Recombinant BNP -> stimulates guanylate cyclase -> increases cGMP -> vasodilation (decreases afterload)

27

When would you use nesiritide?

Severe decompensated heart failure by decrease afterload and encouraging forward flow

28

During ACLS, what dose of vasopressin can be used instead of epi?

40 units

29

Forumula for SVR and PVR?

SVR: (MAP - CVP) / CO
PVR: (PAP - PWP) / CO
(both multiplied by 80)

30

Does vasopressin affect contractility?

No, only affects vascular tone

31

How does phentolamine work?

Alpha-1 and alpha-2 antagonist

32

How does prazosin work?

Alpha-1 antagonist

33

How does labetalol work?

Non-selective beta blocker with alpha-1 antagonism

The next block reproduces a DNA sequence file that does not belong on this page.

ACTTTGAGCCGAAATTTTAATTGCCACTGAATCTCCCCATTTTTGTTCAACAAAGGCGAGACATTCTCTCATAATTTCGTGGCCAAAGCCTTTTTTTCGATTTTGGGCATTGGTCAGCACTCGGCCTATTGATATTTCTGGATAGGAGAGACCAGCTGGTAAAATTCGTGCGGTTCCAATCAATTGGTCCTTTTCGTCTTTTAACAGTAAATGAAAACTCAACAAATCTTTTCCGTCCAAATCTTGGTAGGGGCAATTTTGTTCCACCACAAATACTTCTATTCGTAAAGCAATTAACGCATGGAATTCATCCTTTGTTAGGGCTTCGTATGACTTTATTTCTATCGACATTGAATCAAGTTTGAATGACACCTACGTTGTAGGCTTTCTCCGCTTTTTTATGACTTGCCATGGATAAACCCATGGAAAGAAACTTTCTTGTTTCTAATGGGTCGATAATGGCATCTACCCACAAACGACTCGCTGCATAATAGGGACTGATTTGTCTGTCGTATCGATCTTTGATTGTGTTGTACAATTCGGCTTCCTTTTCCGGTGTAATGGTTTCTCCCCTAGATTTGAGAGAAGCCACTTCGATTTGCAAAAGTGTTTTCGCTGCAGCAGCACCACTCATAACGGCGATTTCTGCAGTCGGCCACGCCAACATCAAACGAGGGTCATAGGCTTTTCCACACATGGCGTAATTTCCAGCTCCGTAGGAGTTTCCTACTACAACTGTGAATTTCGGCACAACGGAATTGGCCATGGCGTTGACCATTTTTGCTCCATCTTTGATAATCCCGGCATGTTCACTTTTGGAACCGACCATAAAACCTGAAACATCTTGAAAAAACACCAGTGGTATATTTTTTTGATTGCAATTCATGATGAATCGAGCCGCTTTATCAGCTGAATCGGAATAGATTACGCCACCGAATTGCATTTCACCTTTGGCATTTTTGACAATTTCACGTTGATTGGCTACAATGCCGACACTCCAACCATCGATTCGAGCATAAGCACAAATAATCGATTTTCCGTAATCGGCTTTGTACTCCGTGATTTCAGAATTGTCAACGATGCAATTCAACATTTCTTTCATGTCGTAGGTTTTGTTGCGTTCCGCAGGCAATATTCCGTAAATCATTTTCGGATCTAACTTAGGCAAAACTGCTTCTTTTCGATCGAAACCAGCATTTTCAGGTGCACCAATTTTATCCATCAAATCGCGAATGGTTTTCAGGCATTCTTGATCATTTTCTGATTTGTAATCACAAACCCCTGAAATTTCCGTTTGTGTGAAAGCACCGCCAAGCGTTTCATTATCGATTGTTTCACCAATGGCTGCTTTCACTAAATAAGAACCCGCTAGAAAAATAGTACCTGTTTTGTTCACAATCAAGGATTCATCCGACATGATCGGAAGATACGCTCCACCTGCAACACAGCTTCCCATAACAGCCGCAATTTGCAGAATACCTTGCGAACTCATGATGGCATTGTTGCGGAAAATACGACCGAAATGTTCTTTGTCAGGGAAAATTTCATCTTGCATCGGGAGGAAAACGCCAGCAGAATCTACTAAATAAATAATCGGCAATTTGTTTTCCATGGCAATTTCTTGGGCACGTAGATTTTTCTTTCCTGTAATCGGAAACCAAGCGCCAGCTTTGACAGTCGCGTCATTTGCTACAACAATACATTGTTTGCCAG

34

Side effects of sodium nitroprusside?

Met-Hb and cyanide toxicity

35

What effects do you see from cyanide toxicity?

Uncoupling of the electron transport chain -> increased anaerobic metabolism -> lactic acidosis

36

Treatment for cyanide toxicity?

1. Sodium nitrite (increase met-Hgb) to pick up cyanide and become cyanmet-Hgb, followed by methylene blue
2. Sodium thiosulfate (binds cyanide producing thiocyanate)
3. Vitamin B12

37

Why would a patient with ARDS on sodium nitroprusside therapy have a sudden profound desaturation?

Sodium nitroprusside vasodilates pulmonary vasculature -> counteracts hypoxic pulmonary vasoconstriction -> increases blood flow to poorly oxygenated alveoli -> increased V/Q mismatch

38

What medication can redistribute coronary blood flow to the subendocardium during ischemia?

Nitroglycerin

39

Mechanism of action of nitroglycerin?

Decreases preload (venodilator) and wall tension, coronary artery vasodilator

40

What are the beta-1 actions in the heart?

Increase inotropy, chronotropy, and dromotropy

41

What are the primary effects of beta-2 action?

Systemic and pulmonary arteriolar vasodilation

42

How does levosimendan work?